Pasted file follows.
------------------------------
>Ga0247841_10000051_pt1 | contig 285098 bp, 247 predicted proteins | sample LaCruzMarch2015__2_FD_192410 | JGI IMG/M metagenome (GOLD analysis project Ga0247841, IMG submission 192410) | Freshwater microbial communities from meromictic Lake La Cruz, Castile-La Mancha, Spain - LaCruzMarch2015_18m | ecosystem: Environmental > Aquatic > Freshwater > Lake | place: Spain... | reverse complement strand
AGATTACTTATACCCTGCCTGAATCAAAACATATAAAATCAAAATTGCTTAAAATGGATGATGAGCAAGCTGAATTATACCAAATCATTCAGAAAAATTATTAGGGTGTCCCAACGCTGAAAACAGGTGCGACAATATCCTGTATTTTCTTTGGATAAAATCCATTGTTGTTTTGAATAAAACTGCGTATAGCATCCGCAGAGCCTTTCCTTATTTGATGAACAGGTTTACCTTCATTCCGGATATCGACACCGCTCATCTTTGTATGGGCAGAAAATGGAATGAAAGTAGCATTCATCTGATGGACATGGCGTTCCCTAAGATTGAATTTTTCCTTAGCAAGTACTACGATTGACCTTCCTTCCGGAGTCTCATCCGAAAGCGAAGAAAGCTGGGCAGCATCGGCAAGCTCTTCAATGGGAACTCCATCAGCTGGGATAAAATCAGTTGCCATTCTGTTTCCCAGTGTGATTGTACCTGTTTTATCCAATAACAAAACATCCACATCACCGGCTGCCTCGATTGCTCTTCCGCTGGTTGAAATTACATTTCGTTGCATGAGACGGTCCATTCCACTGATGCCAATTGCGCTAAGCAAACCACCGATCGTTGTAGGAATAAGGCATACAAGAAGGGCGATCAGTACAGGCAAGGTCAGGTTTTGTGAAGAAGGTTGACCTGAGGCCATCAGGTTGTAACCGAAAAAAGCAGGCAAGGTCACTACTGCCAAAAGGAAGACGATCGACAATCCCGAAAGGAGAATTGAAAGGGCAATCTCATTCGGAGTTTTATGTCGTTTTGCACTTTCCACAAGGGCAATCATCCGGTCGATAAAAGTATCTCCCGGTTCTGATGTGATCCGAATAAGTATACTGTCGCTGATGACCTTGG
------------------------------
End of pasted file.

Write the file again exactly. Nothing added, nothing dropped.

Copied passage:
>Ga0247841_10000051_pt1 | contig 285098 bp, 247 predicted proteins | sample LaCruzMarch2015__2_FD_192410 | JGI IMG/M metagenome (GOLD analysis project Ga0247841, IMG submission 192410) | Freshwater microbial communities from meromictic Lake La Cruz, Castile-La Mancha, Spain - LaCruzMarch2015_18m | ecosystem: Environmental > Aquatic > Freshwater > Lake | place: Spain... | reverse complement strand
AGATTACTTATACCCTGCCTGAATCAAAACATATAAAATCAAAATTGCTTAAAATGGATGATGAGCAAGCTGAATTATACCAAATCATTCAGAAAAATTATTAGGGTGTCCCAACGCTGAAAACAGGTGCGACAATATCCTGTATTTTCTTTGGATAAAATCCATTGTTGTTTTGAATAAAACTGCGTATAGCATCCGCAGAGCCTTTCCTTATTTGATGAACAGGTTTACCTTCATTCCGGATATCGACACCGCTCATCTTTGTATGGGCAGAAAATGGAATGAAAGTAGCATTCATCTGATGGACATGGCGTTCCCTAAGATTGAATTTTTCCTTAGCAAGTACTACGATTGACCTTCCTTCCGGAGTCTCATCCGAAAGCGAAGAAAGCTGGGCAGCATCGGCAAGCTCTTCAATGGGAACTCCATCAGCTGGGATAAAATCAGTTGCCATTCTGTTTCCCAGTGTGATTGTACCTGTTTTATCCAATAACAAAACATCCACATCACCGGCTGCCTCGATTGCTCTTCCGCTGGTTGAAATTACATTTCGTTGCATGAGACGGTCCATTCCACTGATGCCAATTGCGCTAAGCAAACCACCGATCGTTGTAGGAATAAGGCATACAAGAAGGGCGATCAGTACAGGCAAGGTCAGGTTTTGTGAAGAAGGTTGACCTGAGGCCATCAGGTTGTAACCGAAAAAAGCAGGCAAGGTCACTACTGCCAAAAGGAAGACGATCGACAATCCCGAAAGGAGAATTGAAAGGGCAATCTCATTCGGAGTTTTATGTCGTTTTGCACTTTCCACAAGGGCAATCATCCGGTCGATAAAAGTATCTCCCGGTTCTGATGTGATCCGAATAAGTATACTGTCGCTGATGACCTTGG